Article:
By Alicia Hale, Historical and Literary Thinking Faculty

Design Thinking stands as one of the most pivotal concepts we can instill in our students. By immersing themselves in the design process, students not only gain the ability to empathize with potential users but also learn to define problems and generate creative solutions. In the context of the seventh-grade Historical Thinking class, it marked a compelling venture into the realm of design thinking with the integration of two new Microsoft products: Search Coach and Search Progress.

In October 2022, Jonathan Briggs invited Microsoft developers to campus and they embarked on an insightful journey by observing our students as they interacted with these new tools. Witnessing the student’s initial encounters with Search Coach and receiving their valuable feedback created a unique instance of real-time collaboration and communication between users and developers. This interaction allowed the developers to witness firsthand how students embraced a novel tool, while the students, in turn, felt empowered to express their thoughts on an instrument that could potentially shape their classroom experiences.

Throughout the academic year, Search Coach emerged as a valuable companion for students engaged in research across various projects. After each usage, the class engaged in a reflective process, evaluating the tool’s efficacy and identifying areas for improvement. This introspection not only helped them dissect their learning approaches but also facilitated the acknowledgment of strengths and the contemplation of weaknesses within Search Coach itself. Students exhibited remarkable thoughtfulness in their engagement and were able to critically assess the tool’s role in their learning journey.

Amid moments of frustration when Search Coach encountered limitations, students found an opportunity to voice their concerns and suggest enhancements. These reflective instances served as pivotal checkpoints, enhancing their awareness of their cognitive processes and creating a repository of adaptive strategies for future online research endeavors. The depth of their engagement surpassed ordinary expectations, reflecting a level of metacognition rarely demanded of middle school students. This willingness to delve into the intricacies of problem-solving showcases their commitment to both the process and its potential outcomes.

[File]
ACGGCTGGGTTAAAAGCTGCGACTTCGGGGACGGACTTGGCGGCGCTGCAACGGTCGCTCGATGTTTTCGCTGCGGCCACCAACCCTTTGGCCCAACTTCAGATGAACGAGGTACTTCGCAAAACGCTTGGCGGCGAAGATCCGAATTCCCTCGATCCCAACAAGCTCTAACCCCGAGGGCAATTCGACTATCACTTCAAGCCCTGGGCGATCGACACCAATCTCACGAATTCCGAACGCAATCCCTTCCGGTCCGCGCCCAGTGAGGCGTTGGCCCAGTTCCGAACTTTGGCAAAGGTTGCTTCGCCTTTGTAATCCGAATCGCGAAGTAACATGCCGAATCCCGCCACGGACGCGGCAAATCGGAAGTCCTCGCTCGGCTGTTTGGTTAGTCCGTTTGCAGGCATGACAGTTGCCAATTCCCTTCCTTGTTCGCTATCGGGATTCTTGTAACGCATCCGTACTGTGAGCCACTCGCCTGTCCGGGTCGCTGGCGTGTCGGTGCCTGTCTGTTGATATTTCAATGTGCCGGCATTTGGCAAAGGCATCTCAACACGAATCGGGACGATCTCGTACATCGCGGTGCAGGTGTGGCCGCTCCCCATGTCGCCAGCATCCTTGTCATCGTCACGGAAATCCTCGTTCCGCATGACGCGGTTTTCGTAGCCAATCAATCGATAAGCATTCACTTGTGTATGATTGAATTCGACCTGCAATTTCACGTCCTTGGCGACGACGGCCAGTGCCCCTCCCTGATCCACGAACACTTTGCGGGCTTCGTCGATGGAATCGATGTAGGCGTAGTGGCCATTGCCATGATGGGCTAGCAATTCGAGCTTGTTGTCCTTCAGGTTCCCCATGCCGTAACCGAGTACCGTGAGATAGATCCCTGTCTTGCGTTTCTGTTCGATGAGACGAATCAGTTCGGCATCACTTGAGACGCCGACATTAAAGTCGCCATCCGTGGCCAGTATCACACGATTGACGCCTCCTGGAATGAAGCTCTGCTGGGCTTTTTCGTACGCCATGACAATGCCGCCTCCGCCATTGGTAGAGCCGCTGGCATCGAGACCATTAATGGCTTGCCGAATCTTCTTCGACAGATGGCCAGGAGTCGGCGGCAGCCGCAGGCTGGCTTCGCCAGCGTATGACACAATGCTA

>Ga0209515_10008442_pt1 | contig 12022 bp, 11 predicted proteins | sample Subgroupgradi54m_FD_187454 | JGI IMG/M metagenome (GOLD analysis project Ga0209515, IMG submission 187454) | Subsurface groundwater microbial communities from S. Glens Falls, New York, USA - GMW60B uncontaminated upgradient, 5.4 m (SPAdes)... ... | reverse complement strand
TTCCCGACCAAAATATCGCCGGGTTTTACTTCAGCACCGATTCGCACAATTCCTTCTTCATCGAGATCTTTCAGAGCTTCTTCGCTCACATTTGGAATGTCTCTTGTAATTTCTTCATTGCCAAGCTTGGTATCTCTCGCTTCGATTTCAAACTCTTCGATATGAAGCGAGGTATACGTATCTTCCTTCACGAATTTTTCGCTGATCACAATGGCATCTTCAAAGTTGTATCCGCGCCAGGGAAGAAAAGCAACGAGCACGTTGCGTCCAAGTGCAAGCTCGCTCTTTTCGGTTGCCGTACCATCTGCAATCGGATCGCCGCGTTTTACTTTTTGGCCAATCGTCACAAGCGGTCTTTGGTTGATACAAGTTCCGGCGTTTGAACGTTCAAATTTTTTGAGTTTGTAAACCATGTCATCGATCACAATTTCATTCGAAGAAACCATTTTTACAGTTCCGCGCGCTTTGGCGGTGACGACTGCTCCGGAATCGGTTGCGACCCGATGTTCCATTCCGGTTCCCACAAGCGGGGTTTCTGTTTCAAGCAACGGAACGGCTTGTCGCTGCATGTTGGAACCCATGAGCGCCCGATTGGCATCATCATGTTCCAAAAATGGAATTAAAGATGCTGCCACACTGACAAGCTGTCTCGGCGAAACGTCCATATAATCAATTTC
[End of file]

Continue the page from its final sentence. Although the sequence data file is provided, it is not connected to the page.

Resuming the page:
A remarkable turning point arrived with the introduction of Search Progress during a hackathon later in the year. This extension of Search Coach facilitated the development of an annotated bibliography, seamlessly integrated with the research process. The symbiotic relationship between these tools provided scaffolding for metacognitive behaviors crucial to successful research endeavors. Teaching students to assess online sources is an intricate endeavor often fraught with complexities. Search Progress addressed this challenge by affording students a tangible framework to refine their source evaluation skills.

Though the integration of Search Progress was delayed until the final weeks of the school year, its impact was immediate. Students, unleashed upon the tool, swiftly identified its intricacies and limitations that hindered seamless completion of assignments. The influx of feedback was substantial, underscoring the tool’s significance and the need for a systematic approach to its assessment. Recognizing this, I sought the expertise of Emma Gray, the product manager, to engage with the students and glean insights from their experiences.
Emma’s involvement had already proven influential, as she had fostered a supportive atmosphere for student feedback on Search Coach. Her presence during classroom discussions enabled students to articulate their critiques, frustrations, and suggestions directly. This immersive dialogue revealed a newfound dimension of authentic participation in the design process. The students’ ability to influence the refinement of a tool highlighted the significance of their voices in shaping technological solutions. Emma’s receptiveness and pointed inquiries guided students to articulate their thoughts clearly, facilitating a productive dialogue on improvement.

Notably, EPS students’ innate digital acumen rendered them ideal candidates for testing and refining such tools. By involving students in the evaluation of novel tools, we not only expand their horizons but also stimulate innovative thinking. Encouraging students to contemplate tool utilization paves the way for unprecedented approaches to problem-solving. A pivotal moment emerged when an email arrived from Emma after the academic year’s culmination, bearing news that student feedback had directly contributed to refining the tool. In particular, the irksome issue of non-scrolling assignment buttons in Search Progress had been rectified. This transformation illustrated the tangible influence students can wield when their insights are valued and integrated into the development process.

Witnessing this evolution has been both inspiring and enlightening. EPS students have illuminated the path toward engaging design thinking, demonstrating that young minds possess the potential to shape and enhance the tools that shape their educational journey. Their journey stands as a testament to the power of collaboration, reflection, and innovation within the realm of education.